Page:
Demonization by Litigation: Food Ingredient Makers Face Frivolous Charges

fructoseCross-posted at WLF’s Forbes.com contributor site

When some future legal scholar writes the history of how the public health activist-plaintiffs’ bar-government regulator axis of paternalism tried to use litigation to alter America’s food choices, S.F. v. Archer Daniels Midland et al. may not even merit a mention. But for now, it stands as the most notorious illustration of how a baseless lawsuit can effectively demonize one disfavored food ingredient.

The Complaint. S.F. is the mother of S.E.F., a fourteen-year old who suffers from Type 2 diabetes. Archer Daniels Midland (ADM) and the other three defendants (Cargill, Ingredion Inc., and Tate & Lyle Ingredients Americas) make up the entire corn refiners industry. They refine corn into, among other things, high fructose corn syrup (HFCS), a food ingredient public health activists have long vilified. In her complaint, S.F. rattled off inflammatory allegation after another, including such unsubstantiated charges as “HFCS is a toxin.” She eventually got around to asserting that HFCS is “unreasonably dangerous” and caused her daughter’s diabetes. She demanded $5 million in damages.

The suit achieved its immediate, and perhaps only, goal of garnering sympathetic media attention. Most reports parroted the plaintiff’s outlandish statements and quoted professional food activists who are attacking HFCS in others venues, such as before the Food and Drug Administration (FDA). Of course only scant reporting has been done on the suit since, with just a few stories in the trade press about the defendants’ motions to dismiss, documents which have effectively exposed the suit as legally and factually baseless.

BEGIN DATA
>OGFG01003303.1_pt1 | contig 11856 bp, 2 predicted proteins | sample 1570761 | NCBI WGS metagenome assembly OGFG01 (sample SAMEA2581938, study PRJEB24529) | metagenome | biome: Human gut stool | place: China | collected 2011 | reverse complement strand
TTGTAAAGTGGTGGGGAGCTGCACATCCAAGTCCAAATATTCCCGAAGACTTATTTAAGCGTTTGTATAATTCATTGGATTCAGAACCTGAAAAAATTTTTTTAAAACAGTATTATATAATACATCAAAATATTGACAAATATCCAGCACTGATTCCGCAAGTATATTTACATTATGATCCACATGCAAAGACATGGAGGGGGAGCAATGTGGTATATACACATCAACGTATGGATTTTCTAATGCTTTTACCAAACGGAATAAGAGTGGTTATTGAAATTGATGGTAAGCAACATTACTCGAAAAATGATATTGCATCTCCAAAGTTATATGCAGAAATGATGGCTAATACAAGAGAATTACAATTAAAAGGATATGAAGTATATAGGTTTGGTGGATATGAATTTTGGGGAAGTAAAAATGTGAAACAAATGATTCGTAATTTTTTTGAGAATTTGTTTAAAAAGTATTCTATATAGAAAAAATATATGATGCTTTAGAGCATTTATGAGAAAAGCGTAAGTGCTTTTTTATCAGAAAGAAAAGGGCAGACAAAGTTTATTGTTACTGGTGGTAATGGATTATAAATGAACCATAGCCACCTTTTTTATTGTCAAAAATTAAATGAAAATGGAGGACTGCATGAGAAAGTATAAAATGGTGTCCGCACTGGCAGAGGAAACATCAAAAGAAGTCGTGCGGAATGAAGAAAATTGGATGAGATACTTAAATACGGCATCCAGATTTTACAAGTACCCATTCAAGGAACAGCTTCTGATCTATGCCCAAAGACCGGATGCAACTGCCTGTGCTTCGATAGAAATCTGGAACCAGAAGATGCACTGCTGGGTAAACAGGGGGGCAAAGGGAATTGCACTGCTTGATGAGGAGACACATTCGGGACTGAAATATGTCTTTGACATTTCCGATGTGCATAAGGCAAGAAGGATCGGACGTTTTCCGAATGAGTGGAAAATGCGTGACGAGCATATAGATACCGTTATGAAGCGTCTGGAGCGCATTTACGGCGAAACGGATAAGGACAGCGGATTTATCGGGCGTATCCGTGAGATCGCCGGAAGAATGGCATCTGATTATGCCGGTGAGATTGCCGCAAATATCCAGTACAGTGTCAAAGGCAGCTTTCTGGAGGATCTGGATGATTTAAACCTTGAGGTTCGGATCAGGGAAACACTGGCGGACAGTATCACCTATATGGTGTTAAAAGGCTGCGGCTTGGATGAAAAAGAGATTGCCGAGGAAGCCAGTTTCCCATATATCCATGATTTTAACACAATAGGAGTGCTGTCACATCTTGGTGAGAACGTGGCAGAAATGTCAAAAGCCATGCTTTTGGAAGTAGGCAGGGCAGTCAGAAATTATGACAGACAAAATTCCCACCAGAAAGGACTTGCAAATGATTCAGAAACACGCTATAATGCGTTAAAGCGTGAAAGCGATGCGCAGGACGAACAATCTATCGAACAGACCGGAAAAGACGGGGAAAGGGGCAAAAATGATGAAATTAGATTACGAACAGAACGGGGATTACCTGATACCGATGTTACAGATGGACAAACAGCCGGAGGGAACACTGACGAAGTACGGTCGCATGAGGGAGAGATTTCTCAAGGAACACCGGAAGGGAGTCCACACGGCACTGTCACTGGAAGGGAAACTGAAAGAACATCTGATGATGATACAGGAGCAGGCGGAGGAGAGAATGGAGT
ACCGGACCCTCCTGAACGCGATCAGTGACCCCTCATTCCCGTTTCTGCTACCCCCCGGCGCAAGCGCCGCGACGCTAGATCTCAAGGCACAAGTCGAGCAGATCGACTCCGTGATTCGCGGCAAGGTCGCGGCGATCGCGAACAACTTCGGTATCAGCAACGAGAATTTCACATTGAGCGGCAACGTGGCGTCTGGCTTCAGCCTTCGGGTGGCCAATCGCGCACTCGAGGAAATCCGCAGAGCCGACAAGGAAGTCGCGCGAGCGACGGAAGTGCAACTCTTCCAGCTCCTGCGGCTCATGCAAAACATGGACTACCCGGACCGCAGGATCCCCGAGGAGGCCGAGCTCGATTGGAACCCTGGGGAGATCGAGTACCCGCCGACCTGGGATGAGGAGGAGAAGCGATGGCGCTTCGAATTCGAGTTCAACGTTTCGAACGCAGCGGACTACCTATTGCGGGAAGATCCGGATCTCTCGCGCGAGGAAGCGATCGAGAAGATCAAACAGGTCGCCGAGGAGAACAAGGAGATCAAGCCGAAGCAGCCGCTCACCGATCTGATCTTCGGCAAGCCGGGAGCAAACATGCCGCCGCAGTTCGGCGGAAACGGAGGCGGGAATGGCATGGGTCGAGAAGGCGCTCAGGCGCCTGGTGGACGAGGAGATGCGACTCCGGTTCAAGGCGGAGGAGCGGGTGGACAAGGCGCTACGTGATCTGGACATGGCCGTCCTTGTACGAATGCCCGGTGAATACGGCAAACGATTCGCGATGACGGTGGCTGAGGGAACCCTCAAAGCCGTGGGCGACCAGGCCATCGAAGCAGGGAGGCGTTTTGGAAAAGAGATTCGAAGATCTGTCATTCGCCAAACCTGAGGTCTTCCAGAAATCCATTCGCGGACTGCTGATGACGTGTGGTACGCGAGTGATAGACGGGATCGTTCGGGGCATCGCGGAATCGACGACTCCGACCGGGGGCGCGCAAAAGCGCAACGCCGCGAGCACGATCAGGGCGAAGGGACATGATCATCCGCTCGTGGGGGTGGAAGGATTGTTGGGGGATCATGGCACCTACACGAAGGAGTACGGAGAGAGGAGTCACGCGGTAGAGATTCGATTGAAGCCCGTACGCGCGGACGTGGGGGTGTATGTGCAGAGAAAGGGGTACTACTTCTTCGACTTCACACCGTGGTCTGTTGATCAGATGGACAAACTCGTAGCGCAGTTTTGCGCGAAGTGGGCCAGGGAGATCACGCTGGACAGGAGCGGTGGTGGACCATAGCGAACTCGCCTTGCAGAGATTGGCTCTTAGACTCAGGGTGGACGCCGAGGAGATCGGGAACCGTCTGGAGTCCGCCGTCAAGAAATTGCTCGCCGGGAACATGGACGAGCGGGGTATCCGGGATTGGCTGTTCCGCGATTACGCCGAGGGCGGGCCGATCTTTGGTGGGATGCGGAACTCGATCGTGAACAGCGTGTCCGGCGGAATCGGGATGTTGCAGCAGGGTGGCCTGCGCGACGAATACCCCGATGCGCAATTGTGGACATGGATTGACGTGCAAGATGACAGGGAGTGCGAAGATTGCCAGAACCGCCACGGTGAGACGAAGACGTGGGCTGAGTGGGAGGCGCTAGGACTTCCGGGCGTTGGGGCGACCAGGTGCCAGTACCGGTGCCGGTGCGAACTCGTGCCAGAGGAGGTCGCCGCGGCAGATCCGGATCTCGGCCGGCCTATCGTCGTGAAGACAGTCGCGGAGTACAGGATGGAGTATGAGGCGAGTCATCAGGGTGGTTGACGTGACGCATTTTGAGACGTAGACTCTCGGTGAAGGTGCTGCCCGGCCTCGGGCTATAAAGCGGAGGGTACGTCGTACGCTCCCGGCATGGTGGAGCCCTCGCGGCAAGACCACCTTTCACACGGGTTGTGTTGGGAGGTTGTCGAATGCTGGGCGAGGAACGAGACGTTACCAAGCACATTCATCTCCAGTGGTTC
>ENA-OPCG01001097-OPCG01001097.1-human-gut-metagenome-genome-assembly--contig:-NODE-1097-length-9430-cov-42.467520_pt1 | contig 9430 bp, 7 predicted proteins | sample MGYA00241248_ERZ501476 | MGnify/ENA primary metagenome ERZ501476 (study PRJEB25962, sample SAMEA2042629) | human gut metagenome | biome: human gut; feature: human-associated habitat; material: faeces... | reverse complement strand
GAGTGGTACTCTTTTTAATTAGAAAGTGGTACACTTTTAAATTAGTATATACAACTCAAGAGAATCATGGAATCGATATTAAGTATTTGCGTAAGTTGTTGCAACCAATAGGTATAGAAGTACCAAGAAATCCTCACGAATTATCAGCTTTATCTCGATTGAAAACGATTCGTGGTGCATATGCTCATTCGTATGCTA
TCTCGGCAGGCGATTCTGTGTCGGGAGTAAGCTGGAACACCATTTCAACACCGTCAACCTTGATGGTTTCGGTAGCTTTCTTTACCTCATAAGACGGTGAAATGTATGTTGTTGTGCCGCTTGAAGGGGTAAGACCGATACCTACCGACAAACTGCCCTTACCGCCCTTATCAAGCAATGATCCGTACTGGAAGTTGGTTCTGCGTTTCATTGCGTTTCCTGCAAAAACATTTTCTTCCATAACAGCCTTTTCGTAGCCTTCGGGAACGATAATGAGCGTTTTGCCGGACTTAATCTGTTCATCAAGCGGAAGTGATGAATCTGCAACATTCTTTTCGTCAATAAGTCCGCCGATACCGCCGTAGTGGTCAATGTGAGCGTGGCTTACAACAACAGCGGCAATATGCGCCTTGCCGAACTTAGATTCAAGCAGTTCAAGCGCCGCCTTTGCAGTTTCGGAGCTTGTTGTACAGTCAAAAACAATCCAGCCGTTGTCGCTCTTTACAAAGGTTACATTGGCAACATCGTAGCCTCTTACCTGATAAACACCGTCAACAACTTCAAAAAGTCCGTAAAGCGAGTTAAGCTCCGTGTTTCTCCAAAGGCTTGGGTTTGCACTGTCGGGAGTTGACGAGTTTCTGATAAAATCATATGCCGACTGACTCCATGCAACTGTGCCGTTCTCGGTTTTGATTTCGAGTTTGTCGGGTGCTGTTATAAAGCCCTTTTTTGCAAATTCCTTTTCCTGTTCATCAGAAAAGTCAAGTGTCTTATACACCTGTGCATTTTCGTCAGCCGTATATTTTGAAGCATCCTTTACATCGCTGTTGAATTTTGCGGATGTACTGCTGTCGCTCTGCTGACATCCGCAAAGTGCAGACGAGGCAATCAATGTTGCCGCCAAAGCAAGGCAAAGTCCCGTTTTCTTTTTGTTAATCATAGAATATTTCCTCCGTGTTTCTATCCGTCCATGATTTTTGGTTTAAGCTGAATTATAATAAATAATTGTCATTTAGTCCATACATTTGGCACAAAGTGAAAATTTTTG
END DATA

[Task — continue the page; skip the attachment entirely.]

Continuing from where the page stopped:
Undeniable Legal Flaws. The legal flaws in the plaintiff’s case, detailed in the defendants’ initial motion to dismiss and their November 1 reply memo, are abundant and clear, so we’ll only briefly summarize them here: Continue reading

Update: Target of “License or Else” Patent Suit Turns Tables, Files RICO Action

feeding frenzyTwo weeks ago in Court Rulings Show Abusive Patent Litigators Can Be Beaten (But Is It Worth The Cost?), WLF’s Glenn Lammi noted the determination of one patent litigation defendant, FindTheBest.com, to oppose an infringement suit filed by patent assertion entity Lumen View Technology. The company’s CEO, who we have since learned was a co-founder of advertising company DoubleClick, pledged to spend $1 million to fight the suit.

It seems that FindTheBest will spend some of that money playing offense, not defense. On September 16, the company filed a complaint against Lumen View Technology alleging civil violations of the Racketeering Influenced and Corrupt Organizations Act, better known as RICO. The facts alleged in the complaint, which include references to Lumen’s “license or else” demand letter, will likely look familiar to targets of such litigation, but will be quite eye-opening to everyone else. The letter promised “full-scale litigation” and “all motion practice as well as protracted discovery” (our emphasis) if FindTheBest didn’t pay the licensing fee. The letter went on to illuminate the “protracted discovery” pressure point, emphasizing the disruption and potential embarrassment that could result from Lumen’s digging through FindTheBest’s electronic documents.

FindTheBest also alleges that Lumen’s attorney told FindTheBest’s attorney that FindTheBest could be prosecuted for a “hate crime” because its CEO used a popular slang term for patent assertion entity when referring to a co-inventor of the patent Lumen holds.

As a Washington Post blog post pointed out, this is not the first time a patent litigation target has sued its tormentors under RICO. Cisco filed a similar action against an entity asserting infringement of a Wi-Fi related patent, but a federal court dismissed the RICO claims in January.